He relates that his own parents were lifelong daily communicants “yet strangely, I think it was my Czech grandmother, whom I never knew, who indirectly influenced me the most. Married to my non-Catholic grandfather and the mother of ten children, she died, aged 47, from TB. Yet her Catholic influence was so pervasive that not only did Grandpa continue raising his children as Catholics, but 23 years after her death, he himself entered the Church at the age of 80.”
Pierson says: “Their story convinces me of the penetrating power of the Catholic faith, for it apparently has the power to convert hearts even from beyond the grave. My grandparents’ lives were a glorious testimonial to me of the truth and potency of the Faith, as transmitted faithfully through my parents.”
Finally, I ask Pierson for his views on the West today. He replies soberly: “Faith and culture have diverged. The culture has pulled away from its Christian roots. Science has, in effect, emancipated itself from any objective truth and government funding of the academies has effectively politicised education to the point that independent critical thinking is being neutralised if not fully suppressed.”
He concludes: “This divorce of faith from science has led mankind to the brink of self-annihilation. Only God can accomplish what is impossible for man to accomplish and He works today through the Church. Faith must therefore be restored before our world can be restored. If we can re-instil faith in society to buttress reason as it once did, science will experience a golden age. We already have the tools. All that is lacking is faith in God’s own Incarnate Word.”
Interestingly enough, this wonderful article was posted on the same day as the UK voted to leave the Eureopean Union. You can read the full article (from which I have only excerpted) at http://www.catholicherald.co.uk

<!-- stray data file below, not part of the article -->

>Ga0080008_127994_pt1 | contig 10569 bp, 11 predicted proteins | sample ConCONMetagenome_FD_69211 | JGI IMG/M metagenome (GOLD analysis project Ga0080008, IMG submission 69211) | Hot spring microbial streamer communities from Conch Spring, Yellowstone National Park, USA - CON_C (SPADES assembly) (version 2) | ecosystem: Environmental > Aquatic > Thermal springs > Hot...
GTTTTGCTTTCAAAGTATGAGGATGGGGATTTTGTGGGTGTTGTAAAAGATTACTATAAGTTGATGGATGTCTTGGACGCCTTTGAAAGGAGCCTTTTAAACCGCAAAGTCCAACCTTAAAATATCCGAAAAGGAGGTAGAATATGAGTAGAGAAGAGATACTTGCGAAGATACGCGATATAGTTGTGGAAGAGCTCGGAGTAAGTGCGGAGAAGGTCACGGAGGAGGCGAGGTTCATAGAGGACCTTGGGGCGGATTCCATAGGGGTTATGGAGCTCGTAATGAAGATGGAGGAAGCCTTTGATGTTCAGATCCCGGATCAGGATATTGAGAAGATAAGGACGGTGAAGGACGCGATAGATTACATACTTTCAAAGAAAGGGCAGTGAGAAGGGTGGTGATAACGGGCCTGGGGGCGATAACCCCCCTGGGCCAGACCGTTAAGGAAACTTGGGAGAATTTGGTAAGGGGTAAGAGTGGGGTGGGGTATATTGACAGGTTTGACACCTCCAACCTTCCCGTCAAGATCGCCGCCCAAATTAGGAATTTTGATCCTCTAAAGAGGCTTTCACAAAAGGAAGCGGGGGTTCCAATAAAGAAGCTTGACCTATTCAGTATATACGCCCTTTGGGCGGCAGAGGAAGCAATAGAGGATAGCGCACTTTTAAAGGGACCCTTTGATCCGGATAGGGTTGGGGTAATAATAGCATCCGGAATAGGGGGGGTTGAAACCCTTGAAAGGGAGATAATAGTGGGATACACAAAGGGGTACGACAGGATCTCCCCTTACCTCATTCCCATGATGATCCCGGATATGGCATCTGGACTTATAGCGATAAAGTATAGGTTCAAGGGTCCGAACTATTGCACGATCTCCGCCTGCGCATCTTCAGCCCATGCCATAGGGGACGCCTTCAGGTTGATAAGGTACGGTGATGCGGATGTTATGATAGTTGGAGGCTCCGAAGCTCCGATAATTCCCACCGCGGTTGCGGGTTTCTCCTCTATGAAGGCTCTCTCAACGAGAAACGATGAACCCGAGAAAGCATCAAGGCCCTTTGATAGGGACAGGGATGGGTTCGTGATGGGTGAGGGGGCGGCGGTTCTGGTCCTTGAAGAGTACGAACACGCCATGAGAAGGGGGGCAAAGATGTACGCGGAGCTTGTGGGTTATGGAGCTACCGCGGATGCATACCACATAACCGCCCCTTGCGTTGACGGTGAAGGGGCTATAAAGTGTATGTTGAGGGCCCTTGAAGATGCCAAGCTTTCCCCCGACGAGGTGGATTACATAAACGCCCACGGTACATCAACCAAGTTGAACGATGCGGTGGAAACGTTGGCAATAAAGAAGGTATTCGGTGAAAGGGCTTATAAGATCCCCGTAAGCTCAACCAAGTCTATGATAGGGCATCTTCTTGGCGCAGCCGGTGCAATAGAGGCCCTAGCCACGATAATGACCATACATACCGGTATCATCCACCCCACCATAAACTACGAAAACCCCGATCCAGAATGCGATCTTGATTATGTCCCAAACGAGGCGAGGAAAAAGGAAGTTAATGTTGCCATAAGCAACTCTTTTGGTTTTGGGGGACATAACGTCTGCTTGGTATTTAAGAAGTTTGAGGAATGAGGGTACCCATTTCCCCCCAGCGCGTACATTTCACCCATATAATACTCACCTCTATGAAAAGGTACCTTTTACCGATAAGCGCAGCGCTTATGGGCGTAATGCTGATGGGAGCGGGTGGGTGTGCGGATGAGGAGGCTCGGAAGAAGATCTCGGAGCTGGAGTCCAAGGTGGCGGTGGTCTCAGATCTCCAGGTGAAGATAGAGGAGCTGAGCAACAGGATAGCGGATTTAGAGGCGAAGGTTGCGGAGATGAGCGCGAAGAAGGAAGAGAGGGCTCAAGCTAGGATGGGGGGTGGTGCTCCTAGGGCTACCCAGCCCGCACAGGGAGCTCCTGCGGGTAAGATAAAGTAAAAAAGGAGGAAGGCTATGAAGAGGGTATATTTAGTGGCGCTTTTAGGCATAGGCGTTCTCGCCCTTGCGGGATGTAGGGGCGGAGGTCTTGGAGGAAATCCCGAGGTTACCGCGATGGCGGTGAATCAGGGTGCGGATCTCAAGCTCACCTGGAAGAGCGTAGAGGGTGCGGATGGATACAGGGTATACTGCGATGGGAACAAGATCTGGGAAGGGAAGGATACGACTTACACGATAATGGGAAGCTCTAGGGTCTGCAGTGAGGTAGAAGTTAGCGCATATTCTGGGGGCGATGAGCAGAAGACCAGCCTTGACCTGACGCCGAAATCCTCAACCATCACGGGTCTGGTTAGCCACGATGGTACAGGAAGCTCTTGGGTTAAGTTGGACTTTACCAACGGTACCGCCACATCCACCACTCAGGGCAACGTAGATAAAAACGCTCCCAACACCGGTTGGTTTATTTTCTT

Finally, as a teaser for the book itself, I am closing with a few succinct aphorism to be found within. If you are curious to read more, Word Without End is now available in Catholic bookstores in Denver, Lincoln, and Omaha. You can also go to my web page piersonworks.com to order it on line. So consider these thoughtful gems:
“The question, “What is real” is ultimately a search for God.”
“The Power of Love in fact defeats man’s love of power, and the cross is the supreme manifestation of that reality.”
“A miracle is not an event which compels us to believe but rather invites us to believe.”
“The truly superstitious are not those who believe but those who fear belief.”
“It is as if our race has decided, by virtue of discovering its relative insignificance, that it now has the right and duty to take over the controls from God.”
“Faith is not a comfortable point of arrival but a process of growth which stretches us, sometimes uncomfortably, as growing pains often do.”
“God became a man so that men might be like gods.”
“The question is not whether the (natural) wonders of creation can lead us to contemplate God, but whether they lead us far enough.”
“Love is what binds the family perfectly. God is the perfect family because God is perfect love.”
“God takes on corruptible flesh so that flesh may one day be freed from corruption.”
“In Holy Communion God whispers into our ears the things that he wants us, and only us, to hear. At that moment we stand on the threshold of heaven because heaven is in us, bodily.”
May God bless you,
Fran Pierson +a.m.d.g.